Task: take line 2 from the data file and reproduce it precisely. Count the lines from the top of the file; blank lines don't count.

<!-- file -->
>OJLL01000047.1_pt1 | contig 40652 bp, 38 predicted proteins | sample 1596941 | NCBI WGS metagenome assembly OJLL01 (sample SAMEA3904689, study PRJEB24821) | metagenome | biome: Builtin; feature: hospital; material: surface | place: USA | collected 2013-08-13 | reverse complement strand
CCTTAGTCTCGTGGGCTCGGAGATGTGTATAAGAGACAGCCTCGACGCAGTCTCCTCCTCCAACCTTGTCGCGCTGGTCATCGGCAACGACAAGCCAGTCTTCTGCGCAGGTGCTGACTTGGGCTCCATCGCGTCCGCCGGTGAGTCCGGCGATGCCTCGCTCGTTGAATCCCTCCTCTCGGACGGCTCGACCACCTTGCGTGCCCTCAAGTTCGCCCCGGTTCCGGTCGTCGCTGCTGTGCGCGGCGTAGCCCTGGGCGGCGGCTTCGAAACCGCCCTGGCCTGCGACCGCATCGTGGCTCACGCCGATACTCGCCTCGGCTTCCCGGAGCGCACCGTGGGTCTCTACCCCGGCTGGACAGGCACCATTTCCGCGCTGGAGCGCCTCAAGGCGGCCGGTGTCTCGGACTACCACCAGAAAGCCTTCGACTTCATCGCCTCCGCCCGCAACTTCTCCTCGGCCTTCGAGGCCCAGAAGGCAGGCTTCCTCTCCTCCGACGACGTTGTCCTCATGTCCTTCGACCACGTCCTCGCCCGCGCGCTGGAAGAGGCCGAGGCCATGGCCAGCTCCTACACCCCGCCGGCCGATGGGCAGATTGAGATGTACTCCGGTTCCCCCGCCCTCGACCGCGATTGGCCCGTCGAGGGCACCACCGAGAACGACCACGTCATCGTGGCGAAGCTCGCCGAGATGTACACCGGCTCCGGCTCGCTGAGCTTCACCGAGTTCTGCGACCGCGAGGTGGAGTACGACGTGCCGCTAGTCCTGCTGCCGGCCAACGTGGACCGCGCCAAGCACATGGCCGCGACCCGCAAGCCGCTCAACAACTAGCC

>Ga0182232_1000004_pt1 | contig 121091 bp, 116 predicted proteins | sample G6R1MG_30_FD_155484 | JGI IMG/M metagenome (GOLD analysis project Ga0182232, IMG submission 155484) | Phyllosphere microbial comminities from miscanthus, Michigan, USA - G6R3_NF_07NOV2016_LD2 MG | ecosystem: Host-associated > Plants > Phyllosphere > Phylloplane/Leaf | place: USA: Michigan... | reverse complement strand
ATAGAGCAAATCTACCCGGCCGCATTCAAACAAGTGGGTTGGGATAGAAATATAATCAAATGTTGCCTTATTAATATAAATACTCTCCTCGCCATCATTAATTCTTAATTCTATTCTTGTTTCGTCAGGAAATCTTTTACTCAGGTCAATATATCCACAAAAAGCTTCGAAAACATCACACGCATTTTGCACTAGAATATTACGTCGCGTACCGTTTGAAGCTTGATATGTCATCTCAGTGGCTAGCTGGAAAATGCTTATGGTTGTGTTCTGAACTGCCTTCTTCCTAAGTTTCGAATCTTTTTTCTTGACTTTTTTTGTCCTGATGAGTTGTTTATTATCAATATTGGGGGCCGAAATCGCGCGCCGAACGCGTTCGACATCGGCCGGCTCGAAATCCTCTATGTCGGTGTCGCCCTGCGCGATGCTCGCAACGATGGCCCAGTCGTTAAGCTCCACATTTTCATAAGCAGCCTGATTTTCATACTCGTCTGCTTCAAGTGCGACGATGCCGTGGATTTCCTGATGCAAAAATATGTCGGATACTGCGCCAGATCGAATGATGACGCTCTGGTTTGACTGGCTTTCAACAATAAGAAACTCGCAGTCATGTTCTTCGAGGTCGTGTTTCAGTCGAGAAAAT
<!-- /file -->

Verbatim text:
CCTTAGTCTCGTGGGCTCGGAGATGTGTATAAGAGACAGCCTCGACGCAGTCTCCTCCTCCAACCTTGTCGCGCTGGTCATCGGCAACGACAAGCCAGTCTTCTGCGCAGGTGCTGACTTGGGCTCCATCGCGTCCGCCGGTGAGTCCGGCGATGCCTCGCTCGTTGAATCCCTCCTCTCGGACGGCTCGACCACCTTGCGTGCCCTCAAGTTCGCCCCGGTTCCGGTCGTCGCTGCTGTGCGCGGCGTAGCCCTGGGCGGCGGCTTCGAAACCGCCCTGGCCTGCGACCGCATCGTGGCTCACGCCGATACTCGCCTCGGCTTCCCGGAGCGCACCGTGGGTCTCTACCCCGGCTGGACAGGCACCATTTCCGCGCTGGAGCGCCTCAAGGCGGCCGGTGTCTCGGACTACCACCAGAAAGCCTTCGACTTCATCGCCTCCGCCCGCAACTTCTCCTCGGCCTTCGAGGCCCAGAAGGCAGGCTTCCTCTCCTCCGACGACGTTGTCCTCATGTCCTTCGACCACGTCCTCGCCCGCGCGCTGGAAGAGGCCGAGGCCATGGCCAGCTCCTACACCCCGCCGGCCGATGGGCAGATTGAGATGTACTCCGGTTCCCCCGCCCTCGACCGCGATTGGCCCGTCGAGGGCACCACCGAGAACGACCACGTCATCGTGGCGAAGCTCGCCGAGATGTACACCGGCTCCGGCTCGCTGAGCTTCACCGAGTTCTGCGACCGCGAGGTGGAGTACGACGTGCCGCTAGTCCTGCTGCCGGCCAACGTGGACCGCGCCAAGCACATGGCCGCGACCCGCAAGCCGCTCAACAACTAGCC